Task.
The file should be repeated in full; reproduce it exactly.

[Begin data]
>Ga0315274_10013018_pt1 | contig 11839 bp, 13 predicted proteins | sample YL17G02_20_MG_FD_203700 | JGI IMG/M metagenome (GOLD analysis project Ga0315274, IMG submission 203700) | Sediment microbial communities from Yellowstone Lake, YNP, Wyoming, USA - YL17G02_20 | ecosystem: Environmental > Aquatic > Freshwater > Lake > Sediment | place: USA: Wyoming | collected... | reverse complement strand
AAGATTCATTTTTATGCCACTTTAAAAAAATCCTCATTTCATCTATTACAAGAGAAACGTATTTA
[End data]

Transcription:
>Ga0315274_10013018_pt1 | contig 11839 bp, 13 predicted proteins | sample YL17G02_20_MG_FD_203700 | JGI IMG/M metagenome (GOLD analysis project Ga0315274, IMG submission 203700) | Sediment microbial communities from Yellowstone Lake, YNP, Wyoming, USA - YL17G02_20 | ecosystem: Environmental > Aquatic > Freshwater > Lake > Sediment | place: USA: Wyoming | collected... | reverse complement strand
AAGATTCATTTTTATGCCACTTTAAAAAAATCCTCATTTCATCTATTACAAGAGAAACGTATTTA